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Leafy Green Vegetables Might Help Keep Dementia At Bay

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It’s a well-known fact that green, leafy vegetables are good for the health, but new research adds to the evidence, saying that the nutrients might help stave off dementia.

Researchers at Rush University and Tufts University studied 1,000 people and discovered that those who described eating one to two daily servings of green, leafy vegetables like lettuce, kale or spinach had slower rates of decline in memory and cognitive function, ABC News reports.

The participants in the study completed questionnaires on food frequency, answering how often they ate certain foods in the last year. The researchers then used the information to estimate levels of nutrients each person consumed. The participants also underwent annual tests to check their memories and cognitive functions.

The group that ate the most servings of leafy vegetables daily – an average of 1.3 servings – had a slower cognitive deterioration compared to those who only ate a few servings of vegetables. The effect was similar to being around 11 years younger, researchers stated.

The findings suggest that this benefit is likely caused by important nutrients found in vegetables, like folate, lutein and nitrate, according to Dr. Martha Clare Morris, lead author of the study and author of a new book “Diet for the MIND: The Latest Science on What to Eat to Prevent Alzheimer’s and Cognitive Decline.”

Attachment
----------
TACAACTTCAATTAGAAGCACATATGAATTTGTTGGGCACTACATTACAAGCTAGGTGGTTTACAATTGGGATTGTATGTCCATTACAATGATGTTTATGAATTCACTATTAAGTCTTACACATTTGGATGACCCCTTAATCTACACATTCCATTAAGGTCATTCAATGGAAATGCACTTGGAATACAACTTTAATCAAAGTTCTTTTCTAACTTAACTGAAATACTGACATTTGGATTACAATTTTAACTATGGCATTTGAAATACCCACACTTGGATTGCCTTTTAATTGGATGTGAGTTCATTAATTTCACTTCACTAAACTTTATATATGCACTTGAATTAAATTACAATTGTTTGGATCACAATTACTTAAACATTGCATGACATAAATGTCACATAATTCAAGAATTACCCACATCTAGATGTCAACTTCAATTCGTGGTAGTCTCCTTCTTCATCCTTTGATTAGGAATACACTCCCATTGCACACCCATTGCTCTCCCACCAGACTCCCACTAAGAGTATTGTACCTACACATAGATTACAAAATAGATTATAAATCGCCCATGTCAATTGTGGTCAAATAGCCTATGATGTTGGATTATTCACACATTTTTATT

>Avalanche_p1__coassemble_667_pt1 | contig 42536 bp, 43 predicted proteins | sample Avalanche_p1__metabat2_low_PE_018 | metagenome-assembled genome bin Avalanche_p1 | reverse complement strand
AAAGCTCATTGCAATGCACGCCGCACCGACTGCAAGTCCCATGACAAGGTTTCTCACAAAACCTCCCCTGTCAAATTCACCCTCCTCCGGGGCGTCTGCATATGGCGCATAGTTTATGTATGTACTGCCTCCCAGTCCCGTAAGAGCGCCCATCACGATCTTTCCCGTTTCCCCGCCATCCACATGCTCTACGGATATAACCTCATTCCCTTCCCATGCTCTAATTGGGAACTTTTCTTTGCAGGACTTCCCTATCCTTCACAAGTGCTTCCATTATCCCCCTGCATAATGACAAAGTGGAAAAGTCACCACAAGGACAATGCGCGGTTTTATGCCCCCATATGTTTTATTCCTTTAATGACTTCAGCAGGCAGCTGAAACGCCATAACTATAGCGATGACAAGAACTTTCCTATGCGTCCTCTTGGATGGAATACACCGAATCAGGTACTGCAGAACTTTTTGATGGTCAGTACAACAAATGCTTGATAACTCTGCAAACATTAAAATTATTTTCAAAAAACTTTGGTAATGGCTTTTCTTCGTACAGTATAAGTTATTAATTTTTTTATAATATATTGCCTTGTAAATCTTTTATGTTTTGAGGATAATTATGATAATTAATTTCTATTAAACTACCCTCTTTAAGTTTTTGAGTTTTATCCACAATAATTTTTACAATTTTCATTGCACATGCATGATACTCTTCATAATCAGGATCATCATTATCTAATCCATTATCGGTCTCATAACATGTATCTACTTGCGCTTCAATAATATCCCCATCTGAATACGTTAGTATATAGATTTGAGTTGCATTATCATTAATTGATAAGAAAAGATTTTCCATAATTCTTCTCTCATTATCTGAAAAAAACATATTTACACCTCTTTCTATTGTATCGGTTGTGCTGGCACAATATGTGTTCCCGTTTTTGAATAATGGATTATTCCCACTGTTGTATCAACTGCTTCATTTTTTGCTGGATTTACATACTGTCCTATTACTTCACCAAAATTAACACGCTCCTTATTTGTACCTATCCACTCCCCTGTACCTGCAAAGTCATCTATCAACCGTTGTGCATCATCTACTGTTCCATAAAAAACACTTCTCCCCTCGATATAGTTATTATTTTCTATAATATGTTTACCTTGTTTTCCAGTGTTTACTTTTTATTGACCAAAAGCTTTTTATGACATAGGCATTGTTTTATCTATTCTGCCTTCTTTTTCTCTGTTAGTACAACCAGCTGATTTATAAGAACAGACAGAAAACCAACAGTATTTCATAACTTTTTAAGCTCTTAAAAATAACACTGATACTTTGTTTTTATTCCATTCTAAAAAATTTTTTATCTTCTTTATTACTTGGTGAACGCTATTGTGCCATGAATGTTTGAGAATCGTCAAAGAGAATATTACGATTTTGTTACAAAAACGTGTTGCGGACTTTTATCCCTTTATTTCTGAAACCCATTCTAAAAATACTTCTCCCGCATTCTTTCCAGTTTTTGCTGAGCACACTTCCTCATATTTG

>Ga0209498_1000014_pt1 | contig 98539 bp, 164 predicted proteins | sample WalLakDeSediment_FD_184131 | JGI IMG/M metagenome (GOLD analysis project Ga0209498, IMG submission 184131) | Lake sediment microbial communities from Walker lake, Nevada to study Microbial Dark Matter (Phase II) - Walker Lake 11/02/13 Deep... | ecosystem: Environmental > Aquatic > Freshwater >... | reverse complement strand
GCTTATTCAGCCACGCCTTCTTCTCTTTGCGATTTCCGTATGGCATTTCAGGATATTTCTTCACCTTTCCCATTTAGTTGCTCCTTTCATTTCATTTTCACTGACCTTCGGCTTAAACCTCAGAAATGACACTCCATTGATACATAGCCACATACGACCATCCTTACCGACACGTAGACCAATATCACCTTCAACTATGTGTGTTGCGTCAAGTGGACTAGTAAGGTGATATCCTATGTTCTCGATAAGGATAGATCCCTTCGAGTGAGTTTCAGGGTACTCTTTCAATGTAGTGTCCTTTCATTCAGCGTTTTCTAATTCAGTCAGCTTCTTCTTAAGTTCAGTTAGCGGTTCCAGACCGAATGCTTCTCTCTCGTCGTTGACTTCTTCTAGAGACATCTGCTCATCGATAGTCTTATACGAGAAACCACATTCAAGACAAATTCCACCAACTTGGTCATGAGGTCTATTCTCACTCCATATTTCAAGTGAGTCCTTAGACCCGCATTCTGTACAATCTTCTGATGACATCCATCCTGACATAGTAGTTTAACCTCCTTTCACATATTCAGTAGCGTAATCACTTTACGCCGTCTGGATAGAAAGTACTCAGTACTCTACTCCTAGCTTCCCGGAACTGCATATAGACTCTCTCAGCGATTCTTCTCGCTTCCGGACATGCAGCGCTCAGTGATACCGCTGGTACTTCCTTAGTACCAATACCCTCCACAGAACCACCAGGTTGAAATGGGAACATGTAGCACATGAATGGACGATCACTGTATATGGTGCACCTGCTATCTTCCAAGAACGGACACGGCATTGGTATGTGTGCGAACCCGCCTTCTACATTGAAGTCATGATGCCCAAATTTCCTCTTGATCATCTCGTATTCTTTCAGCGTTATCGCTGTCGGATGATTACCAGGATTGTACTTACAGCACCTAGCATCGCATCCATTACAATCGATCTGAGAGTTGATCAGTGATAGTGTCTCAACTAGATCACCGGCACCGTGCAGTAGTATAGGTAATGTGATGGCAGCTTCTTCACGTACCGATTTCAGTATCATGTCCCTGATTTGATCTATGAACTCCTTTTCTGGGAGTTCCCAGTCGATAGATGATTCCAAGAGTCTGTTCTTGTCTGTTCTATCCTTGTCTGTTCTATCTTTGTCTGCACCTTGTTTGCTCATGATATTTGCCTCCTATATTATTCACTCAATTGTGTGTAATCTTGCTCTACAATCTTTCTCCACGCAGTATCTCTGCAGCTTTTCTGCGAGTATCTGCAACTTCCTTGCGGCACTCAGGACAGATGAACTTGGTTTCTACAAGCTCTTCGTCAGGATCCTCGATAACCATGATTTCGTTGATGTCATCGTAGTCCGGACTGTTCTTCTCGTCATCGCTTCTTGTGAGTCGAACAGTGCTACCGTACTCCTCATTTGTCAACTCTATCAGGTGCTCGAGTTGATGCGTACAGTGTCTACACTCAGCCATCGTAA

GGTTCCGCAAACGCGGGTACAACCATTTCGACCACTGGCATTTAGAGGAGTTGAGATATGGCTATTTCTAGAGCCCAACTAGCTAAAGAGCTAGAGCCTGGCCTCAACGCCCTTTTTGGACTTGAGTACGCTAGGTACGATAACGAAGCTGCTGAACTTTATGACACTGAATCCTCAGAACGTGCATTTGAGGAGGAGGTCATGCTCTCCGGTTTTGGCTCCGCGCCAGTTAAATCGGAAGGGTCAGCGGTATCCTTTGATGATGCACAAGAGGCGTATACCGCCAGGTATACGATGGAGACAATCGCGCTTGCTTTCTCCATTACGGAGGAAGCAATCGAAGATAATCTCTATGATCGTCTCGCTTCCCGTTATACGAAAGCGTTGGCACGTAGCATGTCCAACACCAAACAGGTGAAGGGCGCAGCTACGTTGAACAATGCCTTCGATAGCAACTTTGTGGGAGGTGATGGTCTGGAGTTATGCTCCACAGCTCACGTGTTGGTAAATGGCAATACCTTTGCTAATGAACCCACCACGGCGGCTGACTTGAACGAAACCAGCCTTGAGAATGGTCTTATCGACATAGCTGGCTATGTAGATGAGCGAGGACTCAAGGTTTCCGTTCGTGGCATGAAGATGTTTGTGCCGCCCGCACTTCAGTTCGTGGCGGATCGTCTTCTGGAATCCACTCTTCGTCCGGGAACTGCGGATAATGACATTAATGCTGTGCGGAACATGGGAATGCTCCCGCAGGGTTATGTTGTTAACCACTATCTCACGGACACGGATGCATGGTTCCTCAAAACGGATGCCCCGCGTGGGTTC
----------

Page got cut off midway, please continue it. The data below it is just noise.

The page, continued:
These nutrients are able to protect against inflammation, stress and damage to the brain, as proven by earlier studies, the researchers said.

While the data is based on self-reported eating habits, which means there is a possible source of inaccuracy, the findings are promising for dementia. Dr. Gayatri Devi, a neurologist specializing in memory disorders at Lenox Hill Hospital in New York City, said,

A healthy diet is good for your body.

Devi was not involved in the study.

Devis and Morris both advise against taking supplements, advocating for the real thing, instead. Devi said, “It’s just so much easier and safer to get them from nature.” There are no downsides to just eating vegetables. “There aren’t any drawbacks,” Morris stated.

The study was published in Neurology.

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